The first thing a biblical counselor does with couples facing marital problems is learn the facts. He gathers data. He doesn’t go immediately to Scripture. He doesn’t show Mr. and Mrs. Smith where and how they must clean up their lives because, at this point, he doesn’t know what the problem is.
Giving Scriptural advice on adultery and porn doesn’t help a couple struggling with poor finances and dishonesty. A priori assumptions on the supposed problem could lead to counsel far, far worse.
Ready, Fire, Aim
Sola Scriptura doesn’t mean Christians are not in need of other information. It means that Scripture is the only unfailing source for faith and practice. Everything God requires of us is given in Scripture (2Pe 1:3). We must never add or take away from the Word (Rev 22:18-19). Sola Scriptura means it carries the only hope for the Smith’s marriage problems. But without the facts, it’s of much less help.
If this inerrant Scripture is not aimed at the proper prey, disaster will follow. What good is “judge not” if aimed at an unrepentant church member? What good is “preach the Word” if pointed at a teen-aged girl? Ready, fire, aim, is not a good model for Christians.
What about Social Justice?
Apply this to Social Justice. Before we can open our Bibles to address what it says about institutionalized racism, wouldn’t it be best to determine if institutionalized racism even exists? If the answer is yes, then a little history lesson is in order. Before we lecture Joseph on the sin of rape and and before we comfort Potipher’s wife with the Psalms of lament, we better know what actually happened in the courtyard. Just because Joseph was innocent in Genesis doesn’t mean Amnon is innocent in 2 Samuel. Learn the facts. Continue reading
This morning in a Zoom teleconference, Voddie Baucham addressed about 80 men on matters of race and the Black Lives Matter movement. Most of those in attendance were men in the ministry and residing in South Africa.
What Dr. Baucham said was wise, humble, and insightful, so I want to summarize the main ideas of his talk below. I typed as he spoke and got the crucial points. I’ll follow this with a sentence or two of my own in red. Continue reading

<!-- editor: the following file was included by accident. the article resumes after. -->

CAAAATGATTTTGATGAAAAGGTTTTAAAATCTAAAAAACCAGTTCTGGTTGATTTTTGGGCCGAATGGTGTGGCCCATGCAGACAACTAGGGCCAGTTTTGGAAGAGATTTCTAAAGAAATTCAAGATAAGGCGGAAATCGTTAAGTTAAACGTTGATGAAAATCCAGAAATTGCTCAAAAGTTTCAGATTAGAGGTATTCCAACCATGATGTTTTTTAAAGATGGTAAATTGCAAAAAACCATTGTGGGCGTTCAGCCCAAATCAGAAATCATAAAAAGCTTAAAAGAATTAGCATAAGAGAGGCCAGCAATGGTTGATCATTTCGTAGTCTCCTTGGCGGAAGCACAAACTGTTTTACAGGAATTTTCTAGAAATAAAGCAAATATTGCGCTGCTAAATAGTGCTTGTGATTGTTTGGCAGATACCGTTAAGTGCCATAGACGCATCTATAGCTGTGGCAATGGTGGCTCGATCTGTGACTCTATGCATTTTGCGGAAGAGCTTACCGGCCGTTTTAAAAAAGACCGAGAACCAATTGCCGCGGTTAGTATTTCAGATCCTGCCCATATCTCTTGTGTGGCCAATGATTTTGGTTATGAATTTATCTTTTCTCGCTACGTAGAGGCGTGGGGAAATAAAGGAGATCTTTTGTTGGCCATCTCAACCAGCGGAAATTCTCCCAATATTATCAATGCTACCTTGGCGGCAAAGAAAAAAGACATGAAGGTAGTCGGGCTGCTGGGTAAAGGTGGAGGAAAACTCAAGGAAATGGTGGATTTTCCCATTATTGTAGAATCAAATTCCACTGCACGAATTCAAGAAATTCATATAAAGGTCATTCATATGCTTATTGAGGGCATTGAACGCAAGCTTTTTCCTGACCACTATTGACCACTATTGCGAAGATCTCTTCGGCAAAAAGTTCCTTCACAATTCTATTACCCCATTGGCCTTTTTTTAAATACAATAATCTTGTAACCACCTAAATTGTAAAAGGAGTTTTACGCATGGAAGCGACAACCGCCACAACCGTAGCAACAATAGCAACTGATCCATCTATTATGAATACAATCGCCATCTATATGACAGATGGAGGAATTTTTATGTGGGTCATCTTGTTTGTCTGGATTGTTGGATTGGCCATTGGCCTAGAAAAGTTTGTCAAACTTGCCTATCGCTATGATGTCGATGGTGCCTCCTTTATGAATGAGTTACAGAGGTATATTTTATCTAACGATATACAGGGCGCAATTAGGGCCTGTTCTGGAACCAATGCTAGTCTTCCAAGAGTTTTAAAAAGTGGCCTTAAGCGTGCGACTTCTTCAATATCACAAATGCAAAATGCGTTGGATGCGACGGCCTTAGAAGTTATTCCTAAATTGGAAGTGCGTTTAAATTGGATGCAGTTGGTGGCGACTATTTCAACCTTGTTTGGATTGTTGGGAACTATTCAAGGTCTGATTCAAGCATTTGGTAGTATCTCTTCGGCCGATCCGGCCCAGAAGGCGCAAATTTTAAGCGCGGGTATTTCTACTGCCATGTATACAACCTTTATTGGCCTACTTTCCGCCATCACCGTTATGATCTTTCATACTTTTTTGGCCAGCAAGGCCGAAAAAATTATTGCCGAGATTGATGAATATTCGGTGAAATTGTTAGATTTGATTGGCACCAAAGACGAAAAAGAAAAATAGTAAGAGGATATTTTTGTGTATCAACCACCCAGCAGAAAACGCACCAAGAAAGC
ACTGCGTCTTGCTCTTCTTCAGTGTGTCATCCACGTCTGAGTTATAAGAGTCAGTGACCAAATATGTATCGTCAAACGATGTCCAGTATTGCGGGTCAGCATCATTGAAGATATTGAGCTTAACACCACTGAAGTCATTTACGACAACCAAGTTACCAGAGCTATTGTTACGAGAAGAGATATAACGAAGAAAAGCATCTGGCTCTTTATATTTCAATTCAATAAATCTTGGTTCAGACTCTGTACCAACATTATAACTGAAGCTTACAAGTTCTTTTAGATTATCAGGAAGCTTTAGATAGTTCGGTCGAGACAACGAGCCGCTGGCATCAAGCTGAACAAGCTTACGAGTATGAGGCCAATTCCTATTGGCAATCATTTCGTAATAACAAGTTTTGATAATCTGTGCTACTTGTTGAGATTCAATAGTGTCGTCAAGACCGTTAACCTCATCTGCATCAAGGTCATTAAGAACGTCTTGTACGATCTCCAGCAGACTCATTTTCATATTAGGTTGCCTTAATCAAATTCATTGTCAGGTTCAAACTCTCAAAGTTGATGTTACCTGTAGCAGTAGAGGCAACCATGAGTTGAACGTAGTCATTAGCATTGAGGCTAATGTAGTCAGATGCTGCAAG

As certain as the world is round, water is wet, and what goes up must come down—racism will exist in this sinful world. Unless one embraces one of several human utopias such as Marxism—which one theologian called an atheistic form of postmillennialism—there will be no complete eradication of the tangled roots of racial prejudice until Jesus comes back.
Racism is simply a lack of obedience to our Lord’s command to love one another as he has loved us. Those who continue castigating others based on their skin pigmentation are destined for perdition and will not inherit the kingdom of God (1Co. 6:9-10). All believers, regardless of race, are baptized into one Spirit (1Co. 12:13). Continue reading
The wall of animosity between South African whites and blacks has shrunk since the formal fall of apartheid in 1994. Government has tried to mandate equality, but only the gospel of Christ can bring true unity.
My experience in Africa has taught me that among the last dominoes to fall in unifying Christians of different races is not church membership but table fellowship. In the pews, the votes may count the same, but around the dinner table, we are more like Joseph’s court:
They served him by himself…because the Egyptians could not eat with the Hebrews, for that is an abomination to the Egyptians”(Gn. 43:32).
For many white believers, it is a bridge too far to have blacks equally, joyfully, and freely join them at table. We coddle our conscience: “But the foods, manners, tastes are too different.” Maybe. Maybe not. But even if we grant the former, is not a change in menu or method but a small price for unity? As John Flavel said, “If you take away union, there can be no communion.” And if there is no communion outside the church walls, can we really argue for unity within them? Continue reading